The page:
When I was in high school they forced me to read some old, old novels by national authors and for the most part my experience with Venezuelan authors was that they had very limited ideas when it came to stories. They were all about farmers and the people in power and the struggle of classes. All of them, every single one of them the same crap. I hated every one of those novels, even if in the country they are timeless classics. Might be the reason I don’t usually go for novels tagged as “classics,” they give me bad memories. Then again, I have read some outstandingly bad books in my time, some of which were lauded as magnificent by established authors and critics alike.
Why am I telling you this? Because I want you to know about the first book I read for my pleasure. This was the book that turned me into a bibliophile, hunting for more stories to read and what would eventually drive me to write my own: Dracula by Bram Stoker. I’ve wanted to talk about this book for so long but never found the chance. But now with the Begorrathon I think it’s the perfect time to talk about it. In case you didn’t know Bram Stoker, the author, was Irish. Do note that this isn’t a review, this is pure fan-gushing!
I remember reading Dracula in Spanish first, then getting the urge of reading it in its original language, only to discover that the Spanish version I read had omitted entire pages from its translation.
Dracula opens with Johnathan Harker, a solicitor, travelling all the way to Dracula’s Castle (I’m always tempted to call it Casltevania, being the gamer I am), to finish the paperwork for the reclusive and eponymous Count’s purchase of Carfax Abbey. But things don’t go easily and Johnathan ends up trapped in the castle while the Count makes his way to London and begins targeting the young solicitor’s loved ones.
What first stuck me with Dracula was how Stoker tells the story. It’s point of view narrative but from diaries, journals, correspondence and even newspapers. Every chapter features one or more such mediums and through them you learn snippets of the story from the characters’ perspectives, while at the same time getting to know them quite well. Each of them has their own way of writing, of referring to things, of conveying information. Some are more emotional and other much more logical. Even when doing pure exposition, it’s disguised as part of a conversation or told in small bits in one of Mina or Dr. Seward’s letters.
I’ve always loved Count Dracula as a villain, especially in this novel, and it’s for one big reason: he’s a complete monster. Over the years many adaptations have tried to make him seem relatable, to change the personality as much as possible. And nowadays we often see such villains—those you know would be good guys if their lives had been different. Not Count Dracula in Stoker’s novel, this was a monster from start to finish, driven by his own lusts and desires, no humanity whatsoever and even now, I find that refreshing. I like those relatable villains as much as everyone but sometimes you just want a monster to fight, one that doesn’t give a flying toss (nor a walking or swimming one) about anything other than itself and who is as inhuman as possible. The Count fits that bill. He is completely evil and loves it.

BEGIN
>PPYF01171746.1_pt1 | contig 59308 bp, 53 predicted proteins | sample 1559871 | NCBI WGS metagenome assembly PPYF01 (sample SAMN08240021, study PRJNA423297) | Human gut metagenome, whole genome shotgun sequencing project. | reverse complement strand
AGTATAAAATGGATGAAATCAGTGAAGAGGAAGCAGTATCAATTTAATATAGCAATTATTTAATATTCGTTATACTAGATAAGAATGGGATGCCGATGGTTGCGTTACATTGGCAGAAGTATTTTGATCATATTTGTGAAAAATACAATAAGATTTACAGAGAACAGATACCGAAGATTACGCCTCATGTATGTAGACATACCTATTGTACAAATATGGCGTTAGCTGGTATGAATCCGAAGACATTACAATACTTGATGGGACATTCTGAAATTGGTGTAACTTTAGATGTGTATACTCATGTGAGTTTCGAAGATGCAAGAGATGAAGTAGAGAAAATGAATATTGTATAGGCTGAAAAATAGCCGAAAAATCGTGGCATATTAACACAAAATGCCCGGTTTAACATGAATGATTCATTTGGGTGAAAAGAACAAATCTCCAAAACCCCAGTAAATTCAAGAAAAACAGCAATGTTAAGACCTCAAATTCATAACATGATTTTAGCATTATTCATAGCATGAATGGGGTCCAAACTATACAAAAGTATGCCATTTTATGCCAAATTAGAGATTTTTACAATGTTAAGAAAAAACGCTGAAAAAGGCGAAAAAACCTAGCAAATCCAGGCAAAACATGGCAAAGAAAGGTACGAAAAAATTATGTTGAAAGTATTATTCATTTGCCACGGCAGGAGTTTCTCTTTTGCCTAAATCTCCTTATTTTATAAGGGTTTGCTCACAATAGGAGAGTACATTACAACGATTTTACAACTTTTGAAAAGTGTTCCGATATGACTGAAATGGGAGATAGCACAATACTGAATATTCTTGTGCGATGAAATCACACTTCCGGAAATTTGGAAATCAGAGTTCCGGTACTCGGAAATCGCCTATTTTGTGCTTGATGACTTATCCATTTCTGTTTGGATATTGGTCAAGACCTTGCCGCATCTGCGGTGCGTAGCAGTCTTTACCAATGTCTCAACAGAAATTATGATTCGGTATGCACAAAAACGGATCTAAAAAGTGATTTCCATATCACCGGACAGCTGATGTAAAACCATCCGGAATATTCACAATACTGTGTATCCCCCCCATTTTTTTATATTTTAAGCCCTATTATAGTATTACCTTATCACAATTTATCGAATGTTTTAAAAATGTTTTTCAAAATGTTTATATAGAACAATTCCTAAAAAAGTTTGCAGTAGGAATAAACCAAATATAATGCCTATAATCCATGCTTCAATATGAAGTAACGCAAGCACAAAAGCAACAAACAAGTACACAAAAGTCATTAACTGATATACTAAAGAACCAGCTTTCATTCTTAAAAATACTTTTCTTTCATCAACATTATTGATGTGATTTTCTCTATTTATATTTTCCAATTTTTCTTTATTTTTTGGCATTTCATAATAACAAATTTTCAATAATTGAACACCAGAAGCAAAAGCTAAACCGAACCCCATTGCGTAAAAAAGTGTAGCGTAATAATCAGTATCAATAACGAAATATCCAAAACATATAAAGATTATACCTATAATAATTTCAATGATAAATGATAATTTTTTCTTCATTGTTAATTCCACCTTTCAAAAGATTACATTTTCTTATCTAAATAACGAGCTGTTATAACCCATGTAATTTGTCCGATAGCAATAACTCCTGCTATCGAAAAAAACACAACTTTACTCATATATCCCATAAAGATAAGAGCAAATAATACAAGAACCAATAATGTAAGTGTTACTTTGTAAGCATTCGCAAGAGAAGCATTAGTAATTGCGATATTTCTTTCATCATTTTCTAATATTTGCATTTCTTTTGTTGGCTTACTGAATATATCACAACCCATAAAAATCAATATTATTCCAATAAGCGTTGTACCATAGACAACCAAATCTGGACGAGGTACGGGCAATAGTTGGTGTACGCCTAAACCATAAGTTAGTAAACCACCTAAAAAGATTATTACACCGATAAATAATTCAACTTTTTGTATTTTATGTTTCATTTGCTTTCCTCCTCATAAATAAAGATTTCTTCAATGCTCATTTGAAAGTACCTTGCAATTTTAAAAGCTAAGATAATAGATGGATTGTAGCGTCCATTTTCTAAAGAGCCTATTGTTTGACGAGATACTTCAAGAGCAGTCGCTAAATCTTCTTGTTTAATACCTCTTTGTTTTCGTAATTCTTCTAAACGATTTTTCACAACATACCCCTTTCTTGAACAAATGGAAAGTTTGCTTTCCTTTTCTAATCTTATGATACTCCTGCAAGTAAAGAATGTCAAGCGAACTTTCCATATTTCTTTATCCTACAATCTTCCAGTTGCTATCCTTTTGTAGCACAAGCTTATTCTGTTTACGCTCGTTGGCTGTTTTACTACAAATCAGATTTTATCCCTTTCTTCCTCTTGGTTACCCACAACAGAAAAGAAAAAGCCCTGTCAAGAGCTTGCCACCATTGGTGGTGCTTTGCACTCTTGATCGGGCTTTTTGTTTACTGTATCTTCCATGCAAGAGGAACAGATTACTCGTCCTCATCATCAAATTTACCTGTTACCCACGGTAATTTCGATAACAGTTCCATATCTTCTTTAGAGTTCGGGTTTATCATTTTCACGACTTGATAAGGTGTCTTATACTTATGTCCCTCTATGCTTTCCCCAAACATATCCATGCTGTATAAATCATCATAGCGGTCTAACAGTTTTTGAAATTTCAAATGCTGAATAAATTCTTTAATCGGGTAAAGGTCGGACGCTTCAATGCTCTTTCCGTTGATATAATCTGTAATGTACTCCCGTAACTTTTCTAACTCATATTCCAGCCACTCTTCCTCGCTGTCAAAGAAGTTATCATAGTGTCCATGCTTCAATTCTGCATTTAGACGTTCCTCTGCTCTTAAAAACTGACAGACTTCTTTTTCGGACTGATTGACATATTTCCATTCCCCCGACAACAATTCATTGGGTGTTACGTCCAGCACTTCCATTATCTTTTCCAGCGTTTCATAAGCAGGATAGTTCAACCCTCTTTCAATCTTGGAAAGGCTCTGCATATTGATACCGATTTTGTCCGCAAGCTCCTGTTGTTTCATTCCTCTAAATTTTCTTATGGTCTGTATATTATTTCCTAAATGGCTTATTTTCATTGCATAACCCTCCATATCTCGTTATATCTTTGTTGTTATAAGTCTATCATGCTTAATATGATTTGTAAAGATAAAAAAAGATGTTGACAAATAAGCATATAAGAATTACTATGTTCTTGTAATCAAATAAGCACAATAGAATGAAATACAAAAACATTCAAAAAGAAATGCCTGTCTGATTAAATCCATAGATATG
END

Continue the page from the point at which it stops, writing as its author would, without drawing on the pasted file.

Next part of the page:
Then there’s the rest of the cast. As I mentioned before, you get to know most of them through their writing, but they’re all wonderfully done, even those you only hear accounts of–Quincy Morris and Arthur Holmwood. Quincy in particular is a fan favourite, as is the astounding Professor Abraham Van Helsing. I loved them all, from bubblehead Lucy (she really is, not the best head on a set of shoulders) to the deranged yet somber Renfield. In my mind, they look like their actors from Francis Ford Coppola’s adaptation, which means Van Helsing will forever be Anthony Hopkins in my mind. Not a bad thing!
I love the pacing of the plot, from the mysterious Count’s introduction to the strange ‘illness’ affecting Lucy, Van Helsing’s appearance and Johnathan’s Return before the hunt begins in earnest and ends with a desperate bid for the Count’s head before the sun goes down. Some people feel the ending lacks punch because there isn’t a fight with the Count at night, but I disagree. The book establishes very early on that the Count is too powerful, so the race is to kill him before he can rise for the evening. I loved it because it made sense.
The Count’s power level is another thing I always enjoy and one thing that’s made me look at the Vampires in modern stories with pity. Dracula walked in the sunlight, and during the day, when he was weaker, he could still summon storms, call animals to his side and even turn into them. He’s resilient and overcomes pretty much every barrier put in his way. At night, he was unstoppable. His only weaknesses were the dirt crates he rested in, established very early on and exploited to kill him; and his pride, his greatest flaw, overconfident that they couldn’t stop him. It’s what inevitably forces him to flee London.
Dracula will always hold a special place in my heart, and I still read it from time to time, even if just the opening pages, to remind myself of how everything starts. And during this year’s Begorrathon I’m raising my non-alcoholic glass to Bram Stoker and this novel that changed my life.